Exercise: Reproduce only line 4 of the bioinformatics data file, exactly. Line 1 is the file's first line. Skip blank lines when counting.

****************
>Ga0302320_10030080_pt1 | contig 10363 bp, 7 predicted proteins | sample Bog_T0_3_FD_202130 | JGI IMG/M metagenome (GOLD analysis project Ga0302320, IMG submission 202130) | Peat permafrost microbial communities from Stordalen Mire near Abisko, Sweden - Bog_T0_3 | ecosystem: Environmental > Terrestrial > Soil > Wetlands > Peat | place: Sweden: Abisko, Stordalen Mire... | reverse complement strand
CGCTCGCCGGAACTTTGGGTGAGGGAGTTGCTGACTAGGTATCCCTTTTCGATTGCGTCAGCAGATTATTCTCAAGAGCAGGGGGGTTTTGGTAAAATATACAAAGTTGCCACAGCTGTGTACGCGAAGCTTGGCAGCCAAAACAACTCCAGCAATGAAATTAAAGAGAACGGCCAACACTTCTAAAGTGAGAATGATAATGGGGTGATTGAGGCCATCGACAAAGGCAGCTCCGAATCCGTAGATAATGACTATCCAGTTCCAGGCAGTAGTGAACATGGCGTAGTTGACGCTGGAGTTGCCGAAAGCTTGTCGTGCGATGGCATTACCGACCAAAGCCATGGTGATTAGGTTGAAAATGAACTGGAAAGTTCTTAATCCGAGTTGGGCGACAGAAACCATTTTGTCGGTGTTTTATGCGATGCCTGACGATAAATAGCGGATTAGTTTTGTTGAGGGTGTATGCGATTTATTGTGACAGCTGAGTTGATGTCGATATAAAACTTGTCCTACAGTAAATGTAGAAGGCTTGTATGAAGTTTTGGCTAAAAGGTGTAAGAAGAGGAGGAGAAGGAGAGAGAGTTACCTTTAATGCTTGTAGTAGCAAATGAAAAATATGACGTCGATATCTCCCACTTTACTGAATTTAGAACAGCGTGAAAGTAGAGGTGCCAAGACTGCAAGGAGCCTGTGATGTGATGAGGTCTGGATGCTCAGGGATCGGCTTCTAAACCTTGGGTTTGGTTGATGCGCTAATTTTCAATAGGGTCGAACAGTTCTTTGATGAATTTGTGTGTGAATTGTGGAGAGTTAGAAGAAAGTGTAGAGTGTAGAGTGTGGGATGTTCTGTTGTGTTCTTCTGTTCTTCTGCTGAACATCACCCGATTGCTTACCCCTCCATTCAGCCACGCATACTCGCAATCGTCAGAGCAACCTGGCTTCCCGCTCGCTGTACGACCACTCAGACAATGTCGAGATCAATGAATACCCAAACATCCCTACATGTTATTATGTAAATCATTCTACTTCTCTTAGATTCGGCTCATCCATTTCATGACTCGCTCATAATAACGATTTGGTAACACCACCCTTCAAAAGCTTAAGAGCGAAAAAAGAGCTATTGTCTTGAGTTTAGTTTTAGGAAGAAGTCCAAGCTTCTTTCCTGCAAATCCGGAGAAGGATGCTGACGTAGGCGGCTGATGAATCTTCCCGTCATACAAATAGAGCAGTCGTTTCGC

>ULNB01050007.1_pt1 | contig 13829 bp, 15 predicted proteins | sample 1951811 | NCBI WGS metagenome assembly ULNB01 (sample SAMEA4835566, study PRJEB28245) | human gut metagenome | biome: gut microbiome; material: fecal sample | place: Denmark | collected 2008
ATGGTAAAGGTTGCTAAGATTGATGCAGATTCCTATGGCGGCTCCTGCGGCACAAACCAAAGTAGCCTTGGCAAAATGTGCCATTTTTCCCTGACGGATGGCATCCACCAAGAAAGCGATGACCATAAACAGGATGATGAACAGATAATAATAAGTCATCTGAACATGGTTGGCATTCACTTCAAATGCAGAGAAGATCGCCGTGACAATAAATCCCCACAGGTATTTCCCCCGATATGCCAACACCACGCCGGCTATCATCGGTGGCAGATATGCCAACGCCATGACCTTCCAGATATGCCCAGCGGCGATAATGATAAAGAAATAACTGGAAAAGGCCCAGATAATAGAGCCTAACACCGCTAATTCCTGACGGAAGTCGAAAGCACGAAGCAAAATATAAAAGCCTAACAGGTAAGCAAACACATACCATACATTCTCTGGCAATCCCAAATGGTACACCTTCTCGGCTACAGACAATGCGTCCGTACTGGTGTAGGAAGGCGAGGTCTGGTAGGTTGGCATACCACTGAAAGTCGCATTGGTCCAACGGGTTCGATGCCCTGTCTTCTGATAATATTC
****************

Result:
ATGGTAAAGGTTGCTAAGATTGATGCAGATTCCTATGGCGGCTCCTGCGGCACAAACCAAAGTAGCCTTGGCAAAATGTGCCATTTTTCCCTGACGGATGGCATCCACCAAGAAAGCGATGACCATAAACAGGATGATGAACAGATAATAATAAGTCATCTGAACATGGTTGGCATTCACTTCAAATGCAGAGAAGATCGCCGTGACAATAAATCCCCACAGGTATTTCCCCCGATATGCCAACACCACGCCGGCTATCATCGGTGGCAGATATGCCAACGCCATGACCTTCCAGATATGCCCAGCGGCGATAATGATAAAGAAATAACTGGAAAAGGCCCAGATAATAGAGCCTAACACCGCTAATTCCTGACGGAAGTCGAAAGCACGAAGCAAAATATAAAAGCCTAACAGGTAAGCAAACACATACCATACATTCTCTGGCAATCCCAAATGGTACACCTTCTCGGCTACAGACAATGCGTCCGTACTGGTGTAGGAAGGCGAGGTCTGGTAGGTTGGCATACCACTGAAAGTCGCATTGGTCCAACGGGTTCGATGCCCTGTCTTCTGATAATATTC